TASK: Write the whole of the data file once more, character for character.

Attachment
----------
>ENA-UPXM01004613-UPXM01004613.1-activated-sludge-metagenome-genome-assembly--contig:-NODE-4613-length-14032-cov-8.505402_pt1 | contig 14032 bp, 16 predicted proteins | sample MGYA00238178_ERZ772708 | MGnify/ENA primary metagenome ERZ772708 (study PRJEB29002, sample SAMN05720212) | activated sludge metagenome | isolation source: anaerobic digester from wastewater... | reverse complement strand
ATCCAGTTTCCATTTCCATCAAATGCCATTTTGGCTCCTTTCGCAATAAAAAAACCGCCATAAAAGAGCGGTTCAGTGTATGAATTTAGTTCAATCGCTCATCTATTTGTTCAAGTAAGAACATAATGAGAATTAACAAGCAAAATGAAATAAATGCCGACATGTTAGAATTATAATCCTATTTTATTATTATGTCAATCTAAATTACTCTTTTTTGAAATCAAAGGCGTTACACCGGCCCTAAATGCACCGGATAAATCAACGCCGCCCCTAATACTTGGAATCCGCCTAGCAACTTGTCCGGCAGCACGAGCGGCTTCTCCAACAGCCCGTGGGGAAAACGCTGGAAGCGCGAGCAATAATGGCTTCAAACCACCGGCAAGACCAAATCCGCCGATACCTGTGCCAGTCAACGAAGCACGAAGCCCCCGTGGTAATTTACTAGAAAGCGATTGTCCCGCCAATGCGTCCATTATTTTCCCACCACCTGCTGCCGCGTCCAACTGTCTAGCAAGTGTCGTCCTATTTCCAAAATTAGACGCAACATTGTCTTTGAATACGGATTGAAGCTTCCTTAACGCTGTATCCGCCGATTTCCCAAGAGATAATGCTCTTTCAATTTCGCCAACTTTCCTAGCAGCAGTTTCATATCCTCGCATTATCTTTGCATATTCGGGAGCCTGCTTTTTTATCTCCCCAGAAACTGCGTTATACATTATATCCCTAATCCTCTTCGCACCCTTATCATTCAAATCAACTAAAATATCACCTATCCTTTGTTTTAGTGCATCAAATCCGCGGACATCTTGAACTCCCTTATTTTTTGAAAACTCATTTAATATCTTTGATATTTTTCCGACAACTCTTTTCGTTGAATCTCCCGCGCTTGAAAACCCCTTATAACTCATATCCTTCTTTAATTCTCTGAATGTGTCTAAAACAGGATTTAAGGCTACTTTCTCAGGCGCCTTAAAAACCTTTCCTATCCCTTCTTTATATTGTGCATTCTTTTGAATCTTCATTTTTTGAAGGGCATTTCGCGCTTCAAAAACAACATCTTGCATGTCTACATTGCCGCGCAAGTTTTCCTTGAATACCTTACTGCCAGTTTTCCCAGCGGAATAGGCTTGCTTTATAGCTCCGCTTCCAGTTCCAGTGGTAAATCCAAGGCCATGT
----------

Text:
>ENA-UPXM01004613-UPXM01004613.1-activated-sludge-metagenome-genome-assembly--contig:-NODE-4613-length-14032-cov-8.505402_pt1 | contig 14032 bp, 16 predicted proteins | sample MGYA00238178_ERZ772708 | MGnify/ENA primary metagenome ERZ772708 (study PRJEB29002, sample SAMN05720212) | activated sludge metagenome | isolation source: anaerobic digester from wastewater... | reverse complement strand
ATCCAGTTTCCATTTCCATCAAATGCCATTTTGGCTCCTTTCGCAATAAAAAAACCGCCATAAAAGAGCGGTTCAGTGTATGAATTTAGTTCAATCGCTCATCTATTTGTTCAAGTAAGAACATAATGAGAATTAACAAGCAAAATGAAATAAATGCCGACATGTTAGAATTATAATCCTATTTTATTATTATGTCAATCTAAATTACTCTTTTTTGAAATCAAAGGCGTTACACCGGCCCTAAATGCACCGGATAAATCAACGCCGCCCCTAATACTTGGAATCCGCCTAGCAACTTGTCCGGCAGCACGAGCGGCTTCTCCAACAGCCCGTGGGGAAAACGCTGGAAGCGCGAGCAATAATGGCTTCAAACCACCGGCAAGACCAAATCCGCCGATACCTGTGCCAGTCAACGAAGCACGAAGCCCCCGTGGTAATTTACTAGAAAGCGATTGTCCCGCCAATGCGTCCATTATTTTCCCACCACCTGCTGCCGCGTCCAACTGTCTAGCAAGTGTCGTCCTATTTCCAAAATTAGACGCAACATTGTCTTTGAATACGGATTGAAGCTTCCTTAACGCTGTATCCGCCGATTTCCCAAGAGATAATGCTCTTTCAATTTCGCCAACTTTCCTAGCAGCAGTTTCATATCCTCGCATTATCTTTGCATATTCGGGAGCCTGCTTTTTTATCTCCCCAGAAACTGCGTTATACATTATATCCCTAATCCTCTTCGCACCCTTATCATTCAAATCAACTAAAATATCACCTATCCTTTGTTTTAGTGCATCAAATCCGCGGACATCTTGAACTCCCTTATTTTTTGAAAACTCATTTAATATCTTTGATATTTTTCCGACAACTCTTTTCGTTGAATCTCCCGCGCTTGAAAACCCCTTATAACTCATATCCTTCTTTAATTCTCTGAATGTGTCTAAAACAGGATTTAAGGCTACTTTCTCAGGCGCCTTAAAAACCTTTCCTATCCCTTCTTTATATTGTGCATTCTTTTGAATCTTCATTTTTTGAAGGGCATTTCGCGCTTCAAAAACAACATCTTGCATGTCTACATTGCCGCGCAAGTTTTCCTTGAATACCTTACTGCCAGTTTTCCCAGCGGAATAGGCTTGCTTTATAGCTCCGCTTCCAGTTCCAGTGGTAAATCCAAGGCCATGT